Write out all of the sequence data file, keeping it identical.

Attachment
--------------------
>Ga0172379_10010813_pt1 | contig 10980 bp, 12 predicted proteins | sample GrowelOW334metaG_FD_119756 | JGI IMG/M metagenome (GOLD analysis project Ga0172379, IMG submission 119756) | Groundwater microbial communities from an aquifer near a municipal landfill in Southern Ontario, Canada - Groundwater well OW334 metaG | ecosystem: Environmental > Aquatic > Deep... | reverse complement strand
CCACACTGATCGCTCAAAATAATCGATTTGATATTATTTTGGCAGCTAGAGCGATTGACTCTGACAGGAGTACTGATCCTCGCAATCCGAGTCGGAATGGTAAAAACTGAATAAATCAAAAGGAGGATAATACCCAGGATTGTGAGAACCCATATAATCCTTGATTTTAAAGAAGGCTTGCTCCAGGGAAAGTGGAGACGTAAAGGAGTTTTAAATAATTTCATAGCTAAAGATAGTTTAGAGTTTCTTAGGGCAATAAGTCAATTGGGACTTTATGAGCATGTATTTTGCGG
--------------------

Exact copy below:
>Ga0172379_10010813_pt1 | contig 10980 bp, 12 predicted proteins | sample GrowelOW334metaG_FD_119756 | JGI IMG/M metagenome (GOLD analysis project Ga0172379, IMG submission 119756) | Groundwater microbial communities from an aquifer near a municipal landfill in Southern Ontario, Canada - Groundwater well OW334 metaG | ecosystem: Environmental > Aquatic > Deep... | reverse complement strand
CCACACTGATCGCTCAAAATAATCGATTTGATATTATTTTGGCAGCTAGAGCGATTGACTCTGACAGGAGTACTGATCCTCGCAATCCGAGTCGGAATGGTAAAAACTGAATAAATCAAAAGGAGGATAATACCCAGGATTGTGAGAACCCATATAATCCTTGATTTTAAAGAAGGCTTGCTCCAGGGAAAGTGGAGACGTAAAGGAGTTTTAAATAATTTCATAGCTAAAGATAGTTTAGAGTTTCTTAGGGCAATAAGTCAATTGGGACTTTATGAGCATGTATTTTGCGG